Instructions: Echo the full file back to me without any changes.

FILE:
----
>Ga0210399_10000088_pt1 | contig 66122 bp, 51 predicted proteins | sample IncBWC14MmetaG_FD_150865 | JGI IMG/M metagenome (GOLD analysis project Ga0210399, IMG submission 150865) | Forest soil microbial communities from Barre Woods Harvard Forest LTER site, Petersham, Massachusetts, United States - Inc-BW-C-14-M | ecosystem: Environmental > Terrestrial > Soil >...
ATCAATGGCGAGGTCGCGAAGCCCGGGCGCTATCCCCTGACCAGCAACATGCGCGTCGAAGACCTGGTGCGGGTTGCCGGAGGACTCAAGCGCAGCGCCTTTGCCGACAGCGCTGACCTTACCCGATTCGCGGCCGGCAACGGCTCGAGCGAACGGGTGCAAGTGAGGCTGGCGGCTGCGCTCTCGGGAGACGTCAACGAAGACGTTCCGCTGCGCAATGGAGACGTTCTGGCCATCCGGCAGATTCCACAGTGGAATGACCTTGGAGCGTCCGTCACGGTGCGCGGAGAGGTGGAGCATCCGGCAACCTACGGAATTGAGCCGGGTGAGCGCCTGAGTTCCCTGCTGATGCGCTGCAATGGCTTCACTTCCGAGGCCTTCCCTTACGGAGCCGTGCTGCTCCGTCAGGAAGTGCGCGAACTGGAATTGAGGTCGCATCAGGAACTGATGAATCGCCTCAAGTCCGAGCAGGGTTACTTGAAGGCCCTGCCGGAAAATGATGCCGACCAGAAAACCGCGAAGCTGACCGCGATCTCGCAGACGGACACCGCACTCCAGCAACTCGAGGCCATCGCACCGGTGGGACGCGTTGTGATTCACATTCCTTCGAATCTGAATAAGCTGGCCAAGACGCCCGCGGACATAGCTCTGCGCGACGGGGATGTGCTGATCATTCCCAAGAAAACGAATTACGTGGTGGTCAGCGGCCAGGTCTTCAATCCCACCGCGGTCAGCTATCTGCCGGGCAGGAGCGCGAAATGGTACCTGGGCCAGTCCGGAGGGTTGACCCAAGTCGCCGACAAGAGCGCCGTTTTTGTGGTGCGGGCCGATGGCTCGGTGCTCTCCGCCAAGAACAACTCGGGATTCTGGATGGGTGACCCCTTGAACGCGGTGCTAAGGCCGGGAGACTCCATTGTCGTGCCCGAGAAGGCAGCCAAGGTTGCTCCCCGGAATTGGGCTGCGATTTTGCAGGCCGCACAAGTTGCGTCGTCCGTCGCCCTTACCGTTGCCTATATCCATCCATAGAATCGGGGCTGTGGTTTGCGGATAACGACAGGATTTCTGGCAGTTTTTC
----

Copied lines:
>Ga0210399_10000088_pt1 | contig 66122 bp, 51 predicted proteins | sample IncBWC14MmetaG_FD_150865 | JGI IMG/M metagenome (GOLD analysis project Ga0210399, IMG submission 150865) | Forest soil microbial communities from Barre Woods Harvard Forest LTER site, Petersham, Massachusetts, United States - Inc-BW-C-14-M | ecosystem: Environmental > Terrestrial > Soil >...
ATCAATGGCGAGGTCGCGAAGCCCGGGCGCTATCCCCTGACCAGCAACATGCGCGTCGAAGACCTGGTGCGGGTTGCCGGAGGACTCAAGCGCAGCGCCTTTGCCGACAGCGCTGACCTTACCCGATTCGCGGCCGGCAACGGCTCGAGCGAACGGGTGCAAGTGAGGCTGGCGGCTGCGCTCTCGGGAGACGTCAACGAAGACGTTCCGCTGCGCAATGGAGACGTTCTGGCCATCCGGCAGATTCCACAGTGGAATGACCTTGGAGCGTCCGTCACGGTGCGCGGAGAGGTGGAGCATCCGGCAACCTACGGAATTGAGCCGGGTGAGCGCCTGAGTTCCCTGCTGATGCGCTGCAATGGCTTCACTTCCGAGGCCTTCCCTTACGGAGCCGTGCTGCTCCGTCAGGAAGTGCGCGAACTGGAATTGAGGTCGCATCAGGAACTGATGAATCGCCTCAAGTCCGAGCAGGGTTACTTGAAGGCCCTGCCGGAAAATGATGCCGACCAGAAAACCGCGAAGCTGACCGCGATCTCGCAGACGGACACCGCACTCCAGCAACTCGAGGCCATCGCACCGGTGGGACGCGTTGTGATTCACATTCCTTCGAATCTGAATAAGCTGGCCAAGACGCCCGCGGACATAGCTCTGCGCGACGGGGATGTGCTGATCATTCCCAAGAAAACGAATTACGTGGTGGTCAGCGGCCAGGTCTTCAATCCCACCGCGGTCAGCTATCTGCCGGGCAGGAGCGCGAAATGGTACCTGGGCCAGTCCGGAGGGTTGACCCAAGTCGCCGACAAGAGCGCCGTTTTTGTGGTGCGGGCCGATGGCTCGGTGCTCTCCGCCAAGAACAACTCGGGATTCTGGATGGGTGACCCCTTGAACGCGGTGCTAAGGCCGGGAGACTCCATTGTCGTGCCCGAGAAGGCAGCCAAGGTTGCTCCCCGGAATTGGGCTGCGATTTTGCAGGCCGCACAAGTTGCGTCGTCCGTCGCCCTTACCGTTGCCTATATCCATCCATAGAATCGGGGCTGTGGTTTGCGGATAACGACAGGATTTCTGGCAGTTTTTC